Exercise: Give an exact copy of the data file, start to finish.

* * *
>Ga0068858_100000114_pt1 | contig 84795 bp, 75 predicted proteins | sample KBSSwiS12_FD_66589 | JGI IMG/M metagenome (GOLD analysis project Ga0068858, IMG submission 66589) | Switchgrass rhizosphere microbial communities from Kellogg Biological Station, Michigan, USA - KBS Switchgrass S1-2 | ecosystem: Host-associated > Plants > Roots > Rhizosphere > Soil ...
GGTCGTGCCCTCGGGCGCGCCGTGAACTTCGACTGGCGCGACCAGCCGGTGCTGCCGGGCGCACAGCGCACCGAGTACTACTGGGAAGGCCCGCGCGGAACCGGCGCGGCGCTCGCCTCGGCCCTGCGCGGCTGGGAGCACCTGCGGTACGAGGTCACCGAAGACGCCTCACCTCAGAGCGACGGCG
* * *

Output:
>Ga0068858_100000114_pt1 | contig 84795 bp, 75 predicted proteins | sample KBSSwiS12_FD_66589 | JGI IMG/M metagenome (GOLD analysis project Ga0068858, IMG submission 66589) | Switchgrass rhizosphere microbial communities from Kellogg Biological Station, Michigan, USA - KBS Switchgrass S1-2 | ecosystem: Host-associated > Plants > Roots > Rhizosphere > Soil ...
GGTCGTGCCCTCGGGCGCGCCGTGAACTTCGACTGGCGCGACCAGCCGGTGCTGCCGGGCGCACAGCGCACCGAGTACTACTGGGAAGGCCCGCGCGGAACCGGCGCGGCGCTCGCCTCGGCCCTGCGCGGCTGGGAGCACCTGCGGTACGAGGTCACCGAAGACGCCTCACCTCAGAGCGACGGCG